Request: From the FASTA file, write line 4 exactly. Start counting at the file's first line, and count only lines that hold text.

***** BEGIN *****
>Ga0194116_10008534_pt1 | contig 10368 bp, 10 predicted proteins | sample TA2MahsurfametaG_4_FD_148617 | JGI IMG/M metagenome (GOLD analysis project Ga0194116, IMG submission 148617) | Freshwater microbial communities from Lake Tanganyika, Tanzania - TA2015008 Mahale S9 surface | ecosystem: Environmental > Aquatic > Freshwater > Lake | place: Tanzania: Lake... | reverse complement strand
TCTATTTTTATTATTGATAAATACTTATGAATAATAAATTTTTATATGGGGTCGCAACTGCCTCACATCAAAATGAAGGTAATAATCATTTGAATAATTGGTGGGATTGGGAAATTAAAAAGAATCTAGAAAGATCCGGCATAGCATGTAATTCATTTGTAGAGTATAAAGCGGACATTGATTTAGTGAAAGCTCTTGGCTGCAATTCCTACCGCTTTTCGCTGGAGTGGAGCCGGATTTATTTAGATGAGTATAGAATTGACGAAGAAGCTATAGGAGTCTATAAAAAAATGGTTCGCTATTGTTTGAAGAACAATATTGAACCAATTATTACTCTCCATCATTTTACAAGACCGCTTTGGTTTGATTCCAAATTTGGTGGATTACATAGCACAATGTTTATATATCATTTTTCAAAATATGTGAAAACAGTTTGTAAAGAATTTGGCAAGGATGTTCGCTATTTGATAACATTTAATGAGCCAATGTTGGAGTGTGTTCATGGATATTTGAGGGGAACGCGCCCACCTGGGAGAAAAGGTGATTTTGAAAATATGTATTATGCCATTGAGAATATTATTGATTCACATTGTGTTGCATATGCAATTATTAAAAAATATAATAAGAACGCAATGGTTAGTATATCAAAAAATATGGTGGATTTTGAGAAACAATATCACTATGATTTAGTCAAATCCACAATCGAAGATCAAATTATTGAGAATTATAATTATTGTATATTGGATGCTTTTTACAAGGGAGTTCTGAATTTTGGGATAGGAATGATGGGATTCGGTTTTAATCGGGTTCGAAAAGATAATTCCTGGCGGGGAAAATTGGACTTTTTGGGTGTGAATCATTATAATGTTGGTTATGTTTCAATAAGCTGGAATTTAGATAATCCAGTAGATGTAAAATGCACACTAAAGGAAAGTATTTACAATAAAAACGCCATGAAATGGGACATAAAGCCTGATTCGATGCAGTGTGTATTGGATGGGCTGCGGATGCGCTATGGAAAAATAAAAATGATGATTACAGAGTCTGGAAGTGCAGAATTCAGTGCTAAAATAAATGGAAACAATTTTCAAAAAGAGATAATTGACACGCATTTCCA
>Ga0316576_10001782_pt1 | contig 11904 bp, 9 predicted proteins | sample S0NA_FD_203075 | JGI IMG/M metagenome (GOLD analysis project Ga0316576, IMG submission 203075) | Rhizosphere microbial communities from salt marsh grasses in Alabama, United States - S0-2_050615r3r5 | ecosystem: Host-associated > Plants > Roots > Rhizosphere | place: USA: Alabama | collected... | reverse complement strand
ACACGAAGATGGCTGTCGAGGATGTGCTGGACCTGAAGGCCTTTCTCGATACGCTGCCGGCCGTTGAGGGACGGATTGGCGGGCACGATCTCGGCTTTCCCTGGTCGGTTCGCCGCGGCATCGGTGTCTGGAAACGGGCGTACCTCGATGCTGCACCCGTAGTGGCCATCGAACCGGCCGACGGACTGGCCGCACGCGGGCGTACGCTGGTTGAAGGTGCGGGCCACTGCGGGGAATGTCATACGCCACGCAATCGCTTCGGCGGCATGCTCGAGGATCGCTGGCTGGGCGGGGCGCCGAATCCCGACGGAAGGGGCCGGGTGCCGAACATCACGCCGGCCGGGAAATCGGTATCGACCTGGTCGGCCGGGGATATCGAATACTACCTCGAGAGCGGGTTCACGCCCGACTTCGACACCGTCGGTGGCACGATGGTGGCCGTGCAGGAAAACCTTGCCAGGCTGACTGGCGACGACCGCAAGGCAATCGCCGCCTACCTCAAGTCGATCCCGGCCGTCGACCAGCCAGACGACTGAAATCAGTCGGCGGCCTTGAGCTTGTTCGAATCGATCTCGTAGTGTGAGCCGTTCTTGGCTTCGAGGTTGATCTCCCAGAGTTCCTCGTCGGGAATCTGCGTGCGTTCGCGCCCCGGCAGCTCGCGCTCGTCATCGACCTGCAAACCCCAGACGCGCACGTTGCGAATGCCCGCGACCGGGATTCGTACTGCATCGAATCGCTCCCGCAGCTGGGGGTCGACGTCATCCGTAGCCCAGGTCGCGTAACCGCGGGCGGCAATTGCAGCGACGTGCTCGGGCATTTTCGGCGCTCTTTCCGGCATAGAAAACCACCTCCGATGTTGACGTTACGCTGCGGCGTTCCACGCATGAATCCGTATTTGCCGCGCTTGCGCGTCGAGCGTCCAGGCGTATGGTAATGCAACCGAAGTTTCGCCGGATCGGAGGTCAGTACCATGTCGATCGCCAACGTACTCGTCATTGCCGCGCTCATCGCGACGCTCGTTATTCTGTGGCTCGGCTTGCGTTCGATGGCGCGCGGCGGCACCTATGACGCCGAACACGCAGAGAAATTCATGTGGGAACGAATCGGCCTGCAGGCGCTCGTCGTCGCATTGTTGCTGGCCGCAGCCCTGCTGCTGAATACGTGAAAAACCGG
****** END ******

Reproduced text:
ACACGAAGATGGCTGTCGAGGATGTGCTGGACCTGAAGGCCTTTCTCGATACGCTGCCGGCCGTTGAGGGACGGATTGGCGGGCACGATCTCGGCTTTCCCTGGTCGGTTCGCCGCGGCATCGGTGTCTGGAAACGGGCGTACCTCGATGCTGCACCCGTAGTGGCCATCGAACCGGCCGACGGACTGGCCGCACGCGGGCGTACGCTGGTTGAAGGTGCGGGCCACTGCGGGGAATGTCATACGCCACGCAATCGCTTCGGCGGCATGCTCGAGGATCGCTGGCTGGGCGGGGCGCCGAATCCCGACGGAAGGGGCCGGGTGCCGAACATCACGCCGGCCGGGAAATCGGTATCGACCTGGTCGGCCGGGGATATCGAATACTACCTCGAGAGCGGGTTCACGCCCGACTTCGACACCGTCGGTGGCACGATGGTGGCCGTGCAGGAAAACCTTGCCAGGCTGACTGGCGACGACCGCAAGGCAATCGCCGCCTACCTCAAGTCGATCCCGGCCGTCGACCAGCCAGACGACTGAAATCAGTCGGCGGCCTTGAGCTTGTTCGAATCGATCTCGTAGTGTGAGCCGTTCTTGGCTTCGAGGTTGATCTCCCAGAGTTCCTCGTCGGGAATCTGCGTGCGTTCGCGCCCCGGCAGCTCGCGCTCGTCATCGACCTGCAAACCCCAGACGCGCACGTTGCGAATGCCCGCGACCGGGATTCGTACTGCATCGAATCGCTCCCGCAGCTGGGGGTCGACGTCATCCGTAGCCCAGGTCGCGTAACCGCGGGCGGCAATTGCAGCGACGTGCTCGGGCATTTTCGGCGCTCTTTCCGGCATAGAAAACCACCTCCGATGTTGACGTTACGCTGCGGCGTTCCACGCATGAATCCGTATTTGCCGCGCTTGCGCGTCGAGCGTCCAGGCGTATGGTAATGCAACCGAAGTTTCGCCGGATCGGAGGTCAGTACCATGTCGATCGCCAACGTACTCGTCATTGCCGCGCTCATCGCGACGCTCGTTATTCTGTGGCTCGGCTTGCGTTCGATGGCGCGCGGCGGCACCTATGACGCCGAACACGCAGAGAAATTCATGTGGGAACGAATCGGCCTGCAGGCGCTCGTCGTCGCATTGTTGCTGGCCGCAGCCCTGCTGCTGAATACGTGAAAAACCGG